Brown's party loses London as routed in UK elections
LONDON (Reuters) - Britain's Labour Party suffered its worst local election defeat on record and lost control of London on Friday, forcing Prime Minister Gordon Brown to rethink his strategy to avoid losing the next national poll.
Conservative Boris Johnson, a journalist-turned-lawmaker prone to gaffes, wrested the prized post of London mayor from Labour's maverick Ken Livingstone, who has run the sprawling metropolis of some 7.5 million people since 2000.
The election results were a major blow to Brown, who enjoyed a brief honeymoon with voters after he took over from Tony Blair, but has since been beset by economic turmoil, industrial unrest, administrative blunders and an image problem.
Contrite Labour ministers and lawmakers said the government had failed to address Britons' fears of rising food and energy prices, higher mortgages and a possible housing market slump.
The question now is whether the rout was just mid-term blues from which Labour can recover before the next general election, due by mid-2010 at the latest, or whether the tide has turned towards the Conservatives.
Accepting the post, Johnson said he hoped his victory represented a turning point for the party which has been in opposition since Blair swept to power in 1997.
"I do not for one minute believe that this election shows that London has been transformed overnight into a Conservative city but I do hope it does show that the Conservatives have changed into a party that can again be trusted," he said.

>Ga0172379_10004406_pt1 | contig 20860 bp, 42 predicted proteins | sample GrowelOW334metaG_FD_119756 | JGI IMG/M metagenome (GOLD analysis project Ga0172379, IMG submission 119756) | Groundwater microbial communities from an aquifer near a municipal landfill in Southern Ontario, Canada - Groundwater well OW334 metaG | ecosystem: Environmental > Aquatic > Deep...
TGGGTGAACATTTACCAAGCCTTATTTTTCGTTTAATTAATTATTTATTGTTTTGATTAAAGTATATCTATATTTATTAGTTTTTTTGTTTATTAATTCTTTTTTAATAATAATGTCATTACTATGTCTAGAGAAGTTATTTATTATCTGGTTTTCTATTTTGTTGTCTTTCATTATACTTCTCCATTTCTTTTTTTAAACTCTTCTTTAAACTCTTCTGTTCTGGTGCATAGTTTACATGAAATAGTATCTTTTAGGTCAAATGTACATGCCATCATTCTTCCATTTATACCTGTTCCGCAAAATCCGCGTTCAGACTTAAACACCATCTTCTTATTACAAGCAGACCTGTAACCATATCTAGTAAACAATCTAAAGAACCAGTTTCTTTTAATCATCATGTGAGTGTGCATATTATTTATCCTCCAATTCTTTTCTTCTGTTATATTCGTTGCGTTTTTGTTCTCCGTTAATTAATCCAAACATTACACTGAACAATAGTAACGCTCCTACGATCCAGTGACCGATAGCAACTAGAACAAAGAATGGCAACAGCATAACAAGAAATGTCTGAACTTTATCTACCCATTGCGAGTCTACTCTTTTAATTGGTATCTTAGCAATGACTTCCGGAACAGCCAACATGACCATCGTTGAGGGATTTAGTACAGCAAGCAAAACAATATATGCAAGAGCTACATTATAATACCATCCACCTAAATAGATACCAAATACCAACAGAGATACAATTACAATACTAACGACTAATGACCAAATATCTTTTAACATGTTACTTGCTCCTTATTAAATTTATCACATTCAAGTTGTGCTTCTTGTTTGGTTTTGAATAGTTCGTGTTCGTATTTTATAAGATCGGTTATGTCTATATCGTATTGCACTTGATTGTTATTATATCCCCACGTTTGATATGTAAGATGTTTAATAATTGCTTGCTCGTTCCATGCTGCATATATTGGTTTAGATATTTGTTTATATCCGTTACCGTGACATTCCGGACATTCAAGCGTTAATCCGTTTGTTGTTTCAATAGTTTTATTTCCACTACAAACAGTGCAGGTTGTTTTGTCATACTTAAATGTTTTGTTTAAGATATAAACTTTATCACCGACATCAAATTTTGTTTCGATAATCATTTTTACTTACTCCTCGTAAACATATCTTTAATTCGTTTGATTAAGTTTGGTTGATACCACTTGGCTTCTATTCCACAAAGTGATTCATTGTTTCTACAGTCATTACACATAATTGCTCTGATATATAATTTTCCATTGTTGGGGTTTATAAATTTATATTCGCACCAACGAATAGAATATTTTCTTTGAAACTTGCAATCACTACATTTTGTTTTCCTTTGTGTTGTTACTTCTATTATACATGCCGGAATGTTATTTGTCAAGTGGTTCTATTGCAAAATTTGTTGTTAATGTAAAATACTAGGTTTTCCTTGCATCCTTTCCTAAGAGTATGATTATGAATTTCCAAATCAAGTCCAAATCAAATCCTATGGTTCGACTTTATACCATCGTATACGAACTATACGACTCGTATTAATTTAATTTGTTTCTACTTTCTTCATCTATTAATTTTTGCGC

According to BBC predictions the Conservatives won 44 percent of the national vote in the local elections versus 25 percent for the Liberal Democrats and just 24 percent for Labour -- its worst share since comparable records began in 1973.
"People are sending a clear and strong message. There's a lot of dissatisfaction. If we deal with it we can turn things around, if we don't we'll go down," Labour lawmaker Geraldine Smith told Reuters.
With all the results counted from local councils in England and Wales, Labour had lost 331 councilors and the Conservatives had gained 252. Analysts said anything more than 200 losses for Labour would be a very bad result.
"It's clear to me that this has been a disappointing night, indeed a bad night for Labour," Brown told reporters. "My job is to listen and to lead and that is what I will do."
BROWN EYES RELAUNCH
Despite the upset, most Labour lawmakers said the party would be foolish to start casting around for a new leader and Brown was preparing a fight back with plans to unveil a new legislative program, possibly as early as next week.
The Treasury will also be under pressure to come up with new measures to restore Labour's credibility on the economy -- hard won over the past 10 years when Brown was finance minister but squandered in recent months after a mistake over tax rates.
But the gloomy economic news continued to roll in. British house prices suffered their biggest annual fall in 15 years in April, according to Britain's largest mortgage lender, HBOS Plc.
"If the economic crisis continues through 2010, Brown's dead in the water," MORI pollster Robert Worcester told Reuters.
The Conservatives, the once dominant party of Margaret Thatcher and Winston Churchill, were in buoyant mood after more than a decade in the political wilderness.
They scored victories in the north of England where they have struggled and in Labour heartlands in Wales. Labour lost Reading council, its last remaining stronghold in the wealthy southeast of England.
"I think this is a very big moment for the Conservative Party, but I don't want anyone to think that we would deserve to win an election just on the back of a failing government," said Conservative leader David Cameron.
(Additional reporting by David Clarke, Sumeet Desai, Jodie Ginsberg, Michael Holden, Paul Majendie and Astrid Zweynert; Editing by David Clarke and Ibon Villelabeitia)
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